Leonie Sandercock: Where Strangers become Neighbours: a Canadian Defense of Multiculturalism

Multiculturalism as a political philosophy and public policy has been under attack for at least a decade in the US and now Europe has joined the chorus. But multiculturalism means different things in different places and bends with local political cultures. My combined lecture and film will discuss and then demonstrate the potential social and political virtues of the idea, as practiced in one nation.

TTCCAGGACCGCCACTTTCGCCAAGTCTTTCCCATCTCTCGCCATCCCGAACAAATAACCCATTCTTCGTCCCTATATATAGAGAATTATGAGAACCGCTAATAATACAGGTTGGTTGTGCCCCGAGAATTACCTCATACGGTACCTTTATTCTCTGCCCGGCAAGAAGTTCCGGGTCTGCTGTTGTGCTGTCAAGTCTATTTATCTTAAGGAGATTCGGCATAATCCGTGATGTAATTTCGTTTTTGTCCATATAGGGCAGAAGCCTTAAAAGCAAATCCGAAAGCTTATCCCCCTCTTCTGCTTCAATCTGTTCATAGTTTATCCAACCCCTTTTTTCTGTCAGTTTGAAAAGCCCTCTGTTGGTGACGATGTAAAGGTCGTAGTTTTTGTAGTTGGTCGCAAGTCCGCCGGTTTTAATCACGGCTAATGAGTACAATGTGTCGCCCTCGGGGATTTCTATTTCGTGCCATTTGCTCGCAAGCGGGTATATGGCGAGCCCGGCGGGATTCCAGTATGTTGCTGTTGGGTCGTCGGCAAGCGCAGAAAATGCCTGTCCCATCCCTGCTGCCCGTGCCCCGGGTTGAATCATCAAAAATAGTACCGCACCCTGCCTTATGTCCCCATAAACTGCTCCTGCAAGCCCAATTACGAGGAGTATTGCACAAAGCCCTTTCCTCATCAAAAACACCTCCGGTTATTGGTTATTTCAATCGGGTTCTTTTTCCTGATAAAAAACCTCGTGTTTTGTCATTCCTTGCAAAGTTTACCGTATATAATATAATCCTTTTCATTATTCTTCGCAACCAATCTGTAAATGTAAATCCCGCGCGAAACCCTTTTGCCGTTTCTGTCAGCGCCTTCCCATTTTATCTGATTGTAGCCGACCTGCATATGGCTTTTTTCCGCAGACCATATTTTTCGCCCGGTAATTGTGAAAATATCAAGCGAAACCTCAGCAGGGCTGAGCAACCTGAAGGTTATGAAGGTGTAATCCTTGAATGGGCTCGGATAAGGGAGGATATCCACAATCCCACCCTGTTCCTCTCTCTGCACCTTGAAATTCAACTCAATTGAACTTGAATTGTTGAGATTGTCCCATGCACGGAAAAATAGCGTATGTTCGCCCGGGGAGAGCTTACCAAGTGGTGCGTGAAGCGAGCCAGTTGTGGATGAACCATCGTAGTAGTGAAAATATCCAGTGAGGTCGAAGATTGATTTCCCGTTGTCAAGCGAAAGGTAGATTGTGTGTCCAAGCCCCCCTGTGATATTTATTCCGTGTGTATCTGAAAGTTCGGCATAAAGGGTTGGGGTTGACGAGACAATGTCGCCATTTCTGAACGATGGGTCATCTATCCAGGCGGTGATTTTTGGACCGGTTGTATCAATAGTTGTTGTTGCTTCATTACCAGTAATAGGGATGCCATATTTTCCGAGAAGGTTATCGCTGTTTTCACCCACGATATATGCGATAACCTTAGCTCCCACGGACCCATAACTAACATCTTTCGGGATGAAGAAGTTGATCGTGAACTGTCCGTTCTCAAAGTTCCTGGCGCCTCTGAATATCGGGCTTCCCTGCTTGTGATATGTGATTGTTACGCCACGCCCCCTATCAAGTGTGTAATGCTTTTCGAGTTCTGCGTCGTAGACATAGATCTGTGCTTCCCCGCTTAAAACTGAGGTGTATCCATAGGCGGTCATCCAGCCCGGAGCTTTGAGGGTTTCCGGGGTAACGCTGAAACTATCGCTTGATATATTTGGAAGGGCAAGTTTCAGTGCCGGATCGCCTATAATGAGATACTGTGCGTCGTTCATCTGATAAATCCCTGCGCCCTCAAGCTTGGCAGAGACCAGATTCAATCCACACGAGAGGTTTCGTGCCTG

Leonie Sandercock joined the School of Community & Regional Planning at UBC in July 2001 and became Director of the School in July 2006. Her current research interests including immigration, cultural diversity and integration; participatory planning, democracy, and information and communication technologies; fear and the city, particularly as this relates to 'fear of the other'; the possibilities of a more therapeutic model of planning; the importance of stories and storytelling in planning theory and practice; and the micro-practices of power, discourse, and institutions in urban governance. Leonie was Professor and Head of Graduate Urban Studies at Macquarie University in Sydney from 1981-1986, before moving to Los Angeles where she had two careers, one in screenwriting, the other teaching in the Graduate School of Architecture and Urban Planning at UCLA, both of which were life-transforming experiences. She has also written books about sport (Australian football) and about the Australian labor movement, and had one of her screenplays produced as an ABC TV Movie of the Week while living in LA. Her best known urban writings are Cities for Sale (1975); Public Participation in Planning (1975); The Land Racket (1979); Urban Political Economy: the Australian Case (1983), with Mike Berry; Making the Invisible Visible: A Multicultural History of Planning (1998); and Towards Cosmopolis: Planning for Multicultural Cities (1998). She published her tenth book, Cosmopolis 2: Mongrel Cities of the 21st Century in 2003. She loves the irrepressible chaos and contradictions of cities, but worries about their 'sustainability', in the broadest sense.